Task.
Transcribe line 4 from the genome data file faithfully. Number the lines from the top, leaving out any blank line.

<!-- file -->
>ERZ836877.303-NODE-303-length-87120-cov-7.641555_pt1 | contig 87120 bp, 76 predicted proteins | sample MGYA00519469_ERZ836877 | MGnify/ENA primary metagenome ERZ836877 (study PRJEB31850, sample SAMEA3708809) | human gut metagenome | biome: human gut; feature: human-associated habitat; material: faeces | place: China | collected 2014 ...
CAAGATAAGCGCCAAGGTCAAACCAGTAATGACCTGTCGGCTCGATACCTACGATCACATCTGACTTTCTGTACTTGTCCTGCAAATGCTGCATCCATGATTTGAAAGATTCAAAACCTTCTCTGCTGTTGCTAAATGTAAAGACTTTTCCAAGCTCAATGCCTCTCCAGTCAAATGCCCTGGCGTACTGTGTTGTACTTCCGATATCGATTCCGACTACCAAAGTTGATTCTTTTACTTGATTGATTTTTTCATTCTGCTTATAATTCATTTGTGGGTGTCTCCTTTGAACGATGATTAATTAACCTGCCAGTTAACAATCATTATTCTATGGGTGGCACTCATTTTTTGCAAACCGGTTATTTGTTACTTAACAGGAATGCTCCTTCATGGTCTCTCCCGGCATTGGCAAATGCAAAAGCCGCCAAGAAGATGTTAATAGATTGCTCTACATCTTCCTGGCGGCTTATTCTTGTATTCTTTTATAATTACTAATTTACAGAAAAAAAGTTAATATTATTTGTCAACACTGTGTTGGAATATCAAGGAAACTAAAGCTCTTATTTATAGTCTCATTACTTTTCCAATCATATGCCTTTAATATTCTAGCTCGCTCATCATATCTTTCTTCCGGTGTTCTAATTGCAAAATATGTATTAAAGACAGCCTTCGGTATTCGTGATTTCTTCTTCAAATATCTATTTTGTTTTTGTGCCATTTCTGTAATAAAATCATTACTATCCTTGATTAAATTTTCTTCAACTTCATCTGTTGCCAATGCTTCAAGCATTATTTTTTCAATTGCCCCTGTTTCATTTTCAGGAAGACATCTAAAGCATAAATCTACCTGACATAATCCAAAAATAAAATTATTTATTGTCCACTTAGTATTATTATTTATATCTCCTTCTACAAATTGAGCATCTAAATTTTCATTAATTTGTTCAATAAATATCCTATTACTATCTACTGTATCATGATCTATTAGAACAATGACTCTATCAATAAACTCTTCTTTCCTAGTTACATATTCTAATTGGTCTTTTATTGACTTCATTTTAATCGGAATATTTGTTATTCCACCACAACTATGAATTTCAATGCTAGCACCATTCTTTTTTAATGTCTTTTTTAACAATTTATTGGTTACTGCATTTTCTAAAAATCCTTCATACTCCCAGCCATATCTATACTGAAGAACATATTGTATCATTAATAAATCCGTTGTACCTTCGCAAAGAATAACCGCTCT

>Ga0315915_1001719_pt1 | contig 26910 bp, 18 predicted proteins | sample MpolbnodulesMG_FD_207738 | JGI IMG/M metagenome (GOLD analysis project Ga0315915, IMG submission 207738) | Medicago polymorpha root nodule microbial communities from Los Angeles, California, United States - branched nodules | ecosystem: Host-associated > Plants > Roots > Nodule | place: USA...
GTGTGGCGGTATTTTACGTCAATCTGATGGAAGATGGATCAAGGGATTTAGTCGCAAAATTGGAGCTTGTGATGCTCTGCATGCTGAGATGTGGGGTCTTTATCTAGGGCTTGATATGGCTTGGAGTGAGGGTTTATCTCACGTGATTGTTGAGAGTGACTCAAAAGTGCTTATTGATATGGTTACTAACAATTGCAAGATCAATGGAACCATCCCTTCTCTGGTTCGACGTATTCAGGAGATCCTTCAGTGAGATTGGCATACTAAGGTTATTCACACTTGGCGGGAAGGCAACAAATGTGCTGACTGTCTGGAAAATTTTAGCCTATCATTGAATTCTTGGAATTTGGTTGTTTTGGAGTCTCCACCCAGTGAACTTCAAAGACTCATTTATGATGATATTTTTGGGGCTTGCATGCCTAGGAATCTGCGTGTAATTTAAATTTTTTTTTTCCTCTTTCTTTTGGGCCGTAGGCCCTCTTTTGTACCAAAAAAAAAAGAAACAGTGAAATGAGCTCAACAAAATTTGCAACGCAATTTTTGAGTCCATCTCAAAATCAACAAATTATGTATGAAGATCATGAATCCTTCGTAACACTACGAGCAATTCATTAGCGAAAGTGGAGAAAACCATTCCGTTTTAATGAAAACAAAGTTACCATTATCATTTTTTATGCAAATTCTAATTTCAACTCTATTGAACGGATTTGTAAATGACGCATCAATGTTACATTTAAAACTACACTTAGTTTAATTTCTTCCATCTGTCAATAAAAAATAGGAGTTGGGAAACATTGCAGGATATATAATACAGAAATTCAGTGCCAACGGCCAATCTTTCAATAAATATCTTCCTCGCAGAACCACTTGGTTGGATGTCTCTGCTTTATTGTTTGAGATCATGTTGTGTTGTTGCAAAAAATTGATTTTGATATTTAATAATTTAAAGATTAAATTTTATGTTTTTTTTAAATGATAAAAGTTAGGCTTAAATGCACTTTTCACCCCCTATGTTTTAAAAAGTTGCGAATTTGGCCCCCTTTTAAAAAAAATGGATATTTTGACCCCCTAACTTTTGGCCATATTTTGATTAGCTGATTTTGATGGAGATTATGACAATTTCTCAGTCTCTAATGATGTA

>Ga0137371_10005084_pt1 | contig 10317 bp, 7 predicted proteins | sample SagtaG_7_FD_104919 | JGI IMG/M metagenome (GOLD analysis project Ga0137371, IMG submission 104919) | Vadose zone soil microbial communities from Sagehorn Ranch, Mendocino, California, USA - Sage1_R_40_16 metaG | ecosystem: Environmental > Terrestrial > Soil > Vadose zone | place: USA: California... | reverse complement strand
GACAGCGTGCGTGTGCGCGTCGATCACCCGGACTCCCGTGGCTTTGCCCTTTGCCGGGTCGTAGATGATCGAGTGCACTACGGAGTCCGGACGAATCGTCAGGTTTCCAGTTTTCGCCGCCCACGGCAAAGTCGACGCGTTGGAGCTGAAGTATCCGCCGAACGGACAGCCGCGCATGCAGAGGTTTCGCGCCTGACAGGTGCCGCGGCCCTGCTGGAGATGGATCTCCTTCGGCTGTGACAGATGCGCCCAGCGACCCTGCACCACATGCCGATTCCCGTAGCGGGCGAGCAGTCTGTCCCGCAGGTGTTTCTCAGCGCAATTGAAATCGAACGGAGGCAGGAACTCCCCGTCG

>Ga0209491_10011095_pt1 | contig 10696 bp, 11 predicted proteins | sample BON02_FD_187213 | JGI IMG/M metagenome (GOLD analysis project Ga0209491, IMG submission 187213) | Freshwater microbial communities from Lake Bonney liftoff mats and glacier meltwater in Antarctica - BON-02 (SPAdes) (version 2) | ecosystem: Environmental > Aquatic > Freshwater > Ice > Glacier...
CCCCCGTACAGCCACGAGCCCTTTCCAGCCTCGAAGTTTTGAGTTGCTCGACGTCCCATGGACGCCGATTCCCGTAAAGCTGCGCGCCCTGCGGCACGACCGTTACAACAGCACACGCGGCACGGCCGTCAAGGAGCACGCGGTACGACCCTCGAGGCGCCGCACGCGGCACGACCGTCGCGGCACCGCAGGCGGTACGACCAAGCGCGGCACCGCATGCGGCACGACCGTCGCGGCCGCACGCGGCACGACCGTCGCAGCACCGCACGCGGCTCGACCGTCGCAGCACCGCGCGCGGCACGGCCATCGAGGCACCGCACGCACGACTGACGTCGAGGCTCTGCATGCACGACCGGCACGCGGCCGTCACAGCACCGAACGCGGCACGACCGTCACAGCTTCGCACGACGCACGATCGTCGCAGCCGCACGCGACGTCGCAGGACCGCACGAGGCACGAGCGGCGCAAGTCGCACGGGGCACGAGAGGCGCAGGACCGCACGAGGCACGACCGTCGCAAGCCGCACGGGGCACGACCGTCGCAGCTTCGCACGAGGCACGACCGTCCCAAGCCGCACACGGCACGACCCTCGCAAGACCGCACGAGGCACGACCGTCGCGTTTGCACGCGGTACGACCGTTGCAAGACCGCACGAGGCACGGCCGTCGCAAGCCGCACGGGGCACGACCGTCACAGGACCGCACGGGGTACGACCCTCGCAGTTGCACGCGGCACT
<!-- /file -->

GTGTGGCGGTATTTTACGTCAATCTGATGGAAGATGGATCAAGGGATTTAGTCGCAAAATTGGAGCTTGTGATGCTCTGCATGCTGAGATGTGGGGTCTTTATCTAGGGCTTGATATGGCTTGGAGTGAGGGTTTATCTCACGTGATTGTTGAGAGTGACTCAAAAGTGCTTATTGATATGGTTACTAACAATTGCAAGATCAATGGAACCATCCCTTCTCTGGTTCGACGTATTCAGGAGATCCTTCAGTGAGATTGGCATACTAAGGTTATTCACACTTGGCGGGAAGGCAACAAATGTGCTGACTGTCTGGAAAATTTTAGCCTATCATTGAATTCTTGGAATTTGGTTGTTTTGGAGTCTCCACCCAGTGAACTTCAAAGACTCATTTATGATGATATTTTTGGGGCTTGCATGCCTAGGAATCTGCGTGTAATTTAAATTTTTTTTTTCCTCTTTCTTTTGGGCCGTAGGCCCTCTTTTGTACCAAAAAAAAAAGAAACAGTGAAATGAGCTCAACAAAATTTGCAACGCAATTTTTGAGTCCATCTCAAAATCAACAAATTATGTATGAAGATCATGAATCCTTCGTAACACTACGAGCAATTCATTAGCGAAAGTGGAGAAAACCATTCCGTTTTAATGAAAACAAAGTTACCATTATCATTTTTTATGCAAATTCTAATTTCAACTCTATTGAACGGATTTGTAAATGACGCATCAATGTTACATTTAAAACTACACTTAGTTTAATTTCTTCCATCTGTCAATAAAAAATAGGAGTTGGGAAACATTGCAGGATATATAATACAGAAATTCAGTGCCAACGGCCAATCTTTCAATAAATATCTTCCTCGCAGAACCACTTGGTTGGATGTCTCTGCTTTATTGTTTGAGATCATGTTGTGTTGTTGCAAAAAATTGATTTTGATATTTAATAATTTAAAGATTAAATTTTATGTTTTTTTTAAATGATAAAAGTTAGGCTTAAATGCACTTTTCACCCCCTATGTTTTAAAAAGTTGCGAATTTGGCCCCCTTTTAAAAAAAATGGATATTTTGACCCCCTAACTTTTGGCCATATTTTGATTAGCTGATTTTGATGGAGATTATGACAATTTCTCAGTCTCTAATGATGTA